May 8, 2008
IBM Offers Free Alternative to Microsoft Office
For those who hate shelling out big bucks for programs like Microsoft Office Suite "” the full standard version is listed on Amazon at upwards of $325"”you might be interested in Symphony, a free suite that can be downloaded from an International Business Machines Corp Web site (Link Below).
Pierre Avignon, a 43-year-old graphics designer from West Newbury, Massachusetts, uses it to perform work for which he used to rely on Microsoft Word's word processor, Excel spreadsheet and PowerPoint presentation builder, all components of the Microsoft Office software suite.
"It is free. It is a great deal," says Avignon.
The number of users on the Internet seeking alternatives to paid software is growing with the availability of broadband access. This has spawned a new type of software"”programs that are hosted by developers on their own servers that are designed to foster collaboration among users by making documents easy to share.
Large Internet companies such as Google and smaller ones like the privately held Zoho offer free office suites over the Web where users don't have to install programs or even keep documents on their own PCs.
"You can't set up mass mailings or run sophisticated data analysis using most free, Web-based software," said Rebecca Wettemann, an analyst with Nucleus Research. "But few people actually use such features."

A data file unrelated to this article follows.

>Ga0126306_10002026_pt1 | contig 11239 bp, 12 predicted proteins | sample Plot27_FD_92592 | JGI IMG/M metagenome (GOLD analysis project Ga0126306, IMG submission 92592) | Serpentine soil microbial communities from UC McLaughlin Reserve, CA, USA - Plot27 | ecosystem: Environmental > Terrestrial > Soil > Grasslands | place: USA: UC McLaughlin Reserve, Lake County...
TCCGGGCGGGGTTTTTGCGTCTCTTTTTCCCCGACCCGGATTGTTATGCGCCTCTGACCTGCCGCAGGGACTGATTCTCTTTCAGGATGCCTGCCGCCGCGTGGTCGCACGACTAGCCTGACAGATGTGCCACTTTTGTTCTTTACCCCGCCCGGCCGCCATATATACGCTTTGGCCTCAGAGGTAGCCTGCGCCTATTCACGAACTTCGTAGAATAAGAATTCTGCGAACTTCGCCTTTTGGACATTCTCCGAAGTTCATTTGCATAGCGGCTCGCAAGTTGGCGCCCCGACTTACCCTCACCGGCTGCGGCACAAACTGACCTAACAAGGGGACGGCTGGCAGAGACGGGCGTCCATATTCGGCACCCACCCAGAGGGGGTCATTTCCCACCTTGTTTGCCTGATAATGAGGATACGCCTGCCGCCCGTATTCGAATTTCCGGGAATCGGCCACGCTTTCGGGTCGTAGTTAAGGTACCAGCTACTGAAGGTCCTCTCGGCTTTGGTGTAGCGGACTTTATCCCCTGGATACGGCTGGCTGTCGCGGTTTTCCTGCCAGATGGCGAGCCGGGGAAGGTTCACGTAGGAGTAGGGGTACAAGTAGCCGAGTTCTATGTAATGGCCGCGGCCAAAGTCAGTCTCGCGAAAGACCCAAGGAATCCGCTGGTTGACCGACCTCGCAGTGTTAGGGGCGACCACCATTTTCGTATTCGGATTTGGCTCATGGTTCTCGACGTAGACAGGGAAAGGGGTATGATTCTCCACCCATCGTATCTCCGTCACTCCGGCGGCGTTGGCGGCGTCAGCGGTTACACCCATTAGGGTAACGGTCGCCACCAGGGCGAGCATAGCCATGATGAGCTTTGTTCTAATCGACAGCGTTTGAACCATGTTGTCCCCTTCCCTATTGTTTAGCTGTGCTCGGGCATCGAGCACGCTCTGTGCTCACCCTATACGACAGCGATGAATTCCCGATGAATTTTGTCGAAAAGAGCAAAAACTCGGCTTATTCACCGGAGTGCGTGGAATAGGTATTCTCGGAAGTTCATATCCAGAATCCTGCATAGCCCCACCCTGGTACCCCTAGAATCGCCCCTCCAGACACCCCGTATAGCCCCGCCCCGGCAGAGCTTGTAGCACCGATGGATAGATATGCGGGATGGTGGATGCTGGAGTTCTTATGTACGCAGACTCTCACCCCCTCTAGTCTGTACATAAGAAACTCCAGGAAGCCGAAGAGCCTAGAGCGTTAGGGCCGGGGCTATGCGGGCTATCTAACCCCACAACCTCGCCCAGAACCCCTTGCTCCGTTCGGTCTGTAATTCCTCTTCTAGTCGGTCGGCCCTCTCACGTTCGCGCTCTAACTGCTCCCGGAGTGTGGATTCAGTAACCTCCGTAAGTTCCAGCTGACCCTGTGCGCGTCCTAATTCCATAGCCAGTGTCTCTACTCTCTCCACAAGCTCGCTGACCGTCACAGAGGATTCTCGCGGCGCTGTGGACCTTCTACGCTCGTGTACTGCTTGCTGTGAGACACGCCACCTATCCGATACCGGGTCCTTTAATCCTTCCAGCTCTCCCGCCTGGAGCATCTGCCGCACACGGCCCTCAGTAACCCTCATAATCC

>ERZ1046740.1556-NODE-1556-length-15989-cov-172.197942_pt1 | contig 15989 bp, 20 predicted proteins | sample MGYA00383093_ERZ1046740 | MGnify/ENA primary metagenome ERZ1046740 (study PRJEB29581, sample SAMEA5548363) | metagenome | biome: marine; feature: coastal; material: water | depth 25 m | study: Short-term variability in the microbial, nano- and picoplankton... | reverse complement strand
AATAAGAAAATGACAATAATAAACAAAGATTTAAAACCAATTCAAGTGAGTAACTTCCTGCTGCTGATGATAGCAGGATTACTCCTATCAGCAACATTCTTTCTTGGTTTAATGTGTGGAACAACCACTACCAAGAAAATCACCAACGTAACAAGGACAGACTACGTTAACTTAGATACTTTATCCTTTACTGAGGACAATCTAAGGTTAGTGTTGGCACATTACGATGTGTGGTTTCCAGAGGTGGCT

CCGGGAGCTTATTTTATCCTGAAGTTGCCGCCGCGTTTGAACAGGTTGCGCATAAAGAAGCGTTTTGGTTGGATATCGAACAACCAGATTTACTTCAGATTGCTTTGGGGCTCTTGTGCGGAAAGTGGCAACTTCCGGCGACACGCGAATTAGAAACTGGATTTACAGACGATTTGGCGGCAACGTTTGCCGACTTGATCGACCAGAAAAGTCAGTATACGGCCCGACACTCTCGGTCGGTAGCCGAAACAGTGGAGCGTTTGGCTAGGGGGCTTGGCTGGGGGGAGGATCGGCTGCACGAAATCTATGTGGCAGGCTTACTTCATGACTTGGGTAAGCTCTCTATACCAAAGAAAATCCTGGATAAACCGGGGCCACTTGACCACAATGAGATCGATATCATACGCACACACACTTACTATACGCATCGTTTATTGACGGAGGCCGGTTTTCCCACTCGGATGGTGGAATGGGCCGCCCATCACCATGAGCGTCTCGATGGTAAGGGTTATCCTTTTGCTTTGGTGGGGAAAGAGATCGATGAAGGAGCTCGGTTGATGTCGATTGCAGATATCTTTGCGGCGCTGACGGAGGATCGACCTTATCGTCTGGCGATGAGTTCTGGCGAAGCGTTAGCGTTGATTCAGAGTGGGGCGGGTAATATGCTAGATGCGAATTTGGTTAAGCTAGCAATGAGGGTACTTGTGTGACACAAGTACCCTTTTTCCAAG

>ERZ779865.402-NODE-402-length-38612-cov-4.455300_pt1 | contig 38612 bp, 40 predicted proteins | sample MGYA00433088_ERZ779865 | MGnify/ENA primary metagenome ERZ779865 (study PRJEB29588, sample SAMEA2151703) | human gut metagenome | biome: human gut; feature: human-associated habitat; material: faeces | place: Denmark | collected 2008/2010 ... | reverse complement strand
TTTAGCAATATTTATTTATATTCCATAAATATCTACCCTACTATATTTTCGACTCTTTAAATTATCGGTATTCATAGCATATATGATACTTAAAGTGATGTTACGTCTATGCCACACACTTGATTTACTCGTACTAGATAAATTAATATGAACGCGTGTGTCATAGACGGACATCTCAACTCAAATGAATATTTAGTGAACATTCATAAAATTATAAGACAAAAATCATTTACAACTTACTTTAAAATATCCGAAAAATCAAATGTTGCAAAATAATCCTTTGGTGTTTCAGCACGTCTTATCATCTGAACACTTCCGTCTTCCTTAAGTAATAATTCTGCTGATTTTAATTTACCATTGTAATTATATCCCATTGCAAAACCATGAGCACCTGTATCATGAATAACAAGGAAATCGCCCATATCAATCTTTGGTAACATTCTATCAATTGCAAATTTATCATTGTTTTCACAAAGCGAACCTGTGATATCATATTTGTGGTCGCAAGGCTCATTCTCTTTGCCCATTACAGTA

She says free programs like Google Docs and others are looking increasingly attractive to businesses as they seek ways to keep their information technology budgets low.
"Ninety percent of the users don't need all the functionality that Office provides," Wettemann said. "Ninety percent of people basically just use Excel to make lists."
Users who don't want to pay may look to Symphony and its cousin, OpenOffice, a program developed by a nonprofit group that includes a database program and drawing software.
"Symphony does not lack many features that even power users of Office need," said Rob Tidrow, a computer programmer who has written several guides to using Microsoft Office.
He installed Symphony on the computers of his two children, but says it is also robust enough to meet the needs of churches, schools and small businesses. Tidrow just finished writing "IBM Lotus Symphony for Dummies".
"They can save hundreds, perhaps thousands, of dollars by using free software," he said.
Cost is generally not a prime deciding factor for Office customers, says Kirk Gregersen, a Microsoft product manager.
He said, according to surveys, price is generally the eighth most important factor and that "free" has its setbacks.
Avignon has encouraged friends to try Symphony but has won few converts.
"As soon as you say it's free, (people) feel less comfortable. They say 'What's the catch?'" Avignon said.
Still, Microsoft is keeping a close eye on these products.
"We take the competition super-seriously. We have to, or we wouldn't be doing the right thing," said Gregersen.
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